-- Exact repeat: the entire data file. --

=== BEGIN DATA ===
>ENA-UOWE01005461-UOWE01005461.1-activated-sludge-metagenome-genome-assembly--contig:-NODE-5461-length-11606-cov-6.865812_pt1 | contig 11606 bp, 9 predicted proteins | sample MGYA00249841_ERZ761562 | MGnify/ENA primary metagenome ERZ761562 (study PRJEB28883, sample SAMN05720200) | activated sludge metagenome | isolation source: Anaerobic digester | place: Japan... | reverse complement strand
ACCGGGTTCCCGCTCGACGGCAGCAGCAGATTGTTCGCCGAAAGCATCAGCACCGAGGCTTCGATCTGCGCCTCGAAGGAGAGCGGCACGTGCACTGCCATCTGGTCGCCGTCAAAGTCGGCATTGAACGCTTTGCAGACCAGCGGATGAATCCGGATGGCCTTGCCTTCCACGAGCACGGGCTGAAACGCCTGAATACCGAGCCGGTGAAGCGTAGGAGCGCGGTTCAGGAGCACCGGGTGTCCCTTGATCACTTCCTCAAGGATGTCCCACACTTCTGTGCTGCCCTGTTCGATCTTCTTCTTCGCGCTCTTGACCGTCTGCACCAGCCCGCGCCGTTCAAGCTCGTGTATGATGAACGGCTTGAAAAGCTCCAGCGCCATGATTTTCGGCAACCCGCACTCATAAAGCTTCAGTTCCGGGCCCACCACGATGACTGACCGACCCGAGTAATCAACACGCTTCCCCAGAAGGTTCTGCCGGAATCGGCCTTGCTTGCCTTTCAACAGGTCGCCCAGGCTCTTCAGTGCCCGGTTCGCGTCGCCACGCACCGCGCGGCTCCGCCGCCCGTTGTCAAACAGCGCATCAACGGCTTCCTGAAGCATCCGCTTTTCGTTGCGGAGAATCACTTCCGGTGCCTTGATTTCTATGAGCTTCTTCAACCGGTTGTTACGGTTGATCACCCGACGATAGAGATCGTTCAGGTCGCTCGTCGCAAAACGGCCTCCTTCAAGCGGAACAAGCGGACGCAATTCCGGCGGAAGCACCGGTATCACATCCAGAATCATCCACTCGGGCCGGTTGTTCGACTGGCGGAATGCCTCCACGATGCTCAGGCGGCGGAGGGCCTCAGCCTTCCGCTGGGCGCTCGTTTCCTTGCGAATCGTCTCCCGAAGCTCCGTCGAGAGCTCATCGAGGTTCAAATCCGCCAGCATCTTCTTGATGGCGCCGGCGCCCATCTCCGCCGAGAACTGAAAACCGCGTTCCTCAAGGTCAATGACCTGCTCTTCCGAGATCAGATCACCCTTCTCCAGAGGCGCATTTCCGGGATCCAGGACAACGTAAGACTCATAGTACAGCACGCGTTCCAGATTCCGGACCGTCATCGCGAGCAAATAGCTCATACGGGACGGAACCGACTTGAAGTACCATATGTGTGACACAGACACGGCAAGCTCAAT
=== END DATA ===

>ENA-UOWE01005461-UOWE01005461.1-activated-sludge-metagenome-genome-assembly--contig:-NODE-5461-length-11606-cov-6.865812_pt1 | contig 11606 bp, 9 predicted proteins | sample MGYA00249841_ERZ761562 | MGnify/ENA primary metagenome ERZ761562 (study PRJEB28883, sample SAMN05720200) | activated sludge metagenome | isolation source: Anaerobic digester | place: Japan... | reverse complement strand
ACCGGGTTCCCGCTCGACGGCAGCAGCAGATTGTTCGCCGAAAGCATCAGCACCGAGGCTTCGATCTGCGCCTCGAAGGAGAGCGGCACGTGCACTGCCATCTGGTCGCCGTCAAAGTCGGCATTGAACGCTTTGCAGACCAGCGGATGAATCCGGATGGCCTTGCCTTCCACGAGCACGGGCTGAAACGCCTGAATACCGAGCCGGTGAAGCGTAGGAGCGCGGTTCAGGAGCACCGGGTGTCCCTTGATCACTTCCTCAAGGATGTCCCACACTTCTGTGCTGCCCTGTTCGATCTTCTTCTTCGCGCTCTTGACCGTCTGCACCAGCCCGCGCCGTTCAAGCTCGTGTATGATGAACGGCTTGAAAAGCTCCAGCGCCATGATTTTCGGCAACCCGCACTCATAAAGCTTCAGTTCCGGGCCCACCACGATGACTGACCGACCCGAGTAATCAACACGCTTCCCCAGAAGGTTCTGCCGGAATCGGCCTTGCTTGCCTTTCAACAGGTCGCCCAGGCTCTTCAGTGCCCGGTTCGCGTCGCCACGCACCGCGCGGCTCCGCCGCCCGTTGTCAAACAGCGCATCAACGGCTTCCTGAAGCATCCGCTTTTCGTTGCGGAGAATCACTTCCGGTGCCTTGATTTCTATGAGCTTCTTCAACCGGTTGTTACGGTTGATCACCCGACGATAGAGATCGTTCAGGTCGCTCGTCGCAAAACGGCCTCCTTCAAGCGGAACAAGCGGACGCAATTCCGGCGGAAGCACCGGTATCACATCCAGAATCATCCACTCGGGCCGGTTGTTCGACTGGCGGAATGCCTCCACGATGCTCAGGCGGCGGAGGGCCTCAGCCTTCCGCTGGGCGCTCGTTTCCTTGCGAATCGTCTCCCGAAGCTCCGTCGAGAGCTCATCGAGGTTCAAATCCGCCAGCATCTTCTTGATGGCGCCGGCGCCCATCTCCGCCGAGAACTGAAAACCGCGTTCCTCAAGGTCAATGACCTGCTCTTCCGAGATCAGATCACCCTTCTCCAGAGGCGCATTTCCGGGATCCAGGACAACGTAAGACTCATAGTACAGCACGCGTTCCAGATTCCGGACCGTCATCGCGAGCAAATAGCTCATACGGGACGGAACCGACTTGAAGTACCATATGTGTGACACAGACACGGCAAGCTCAAT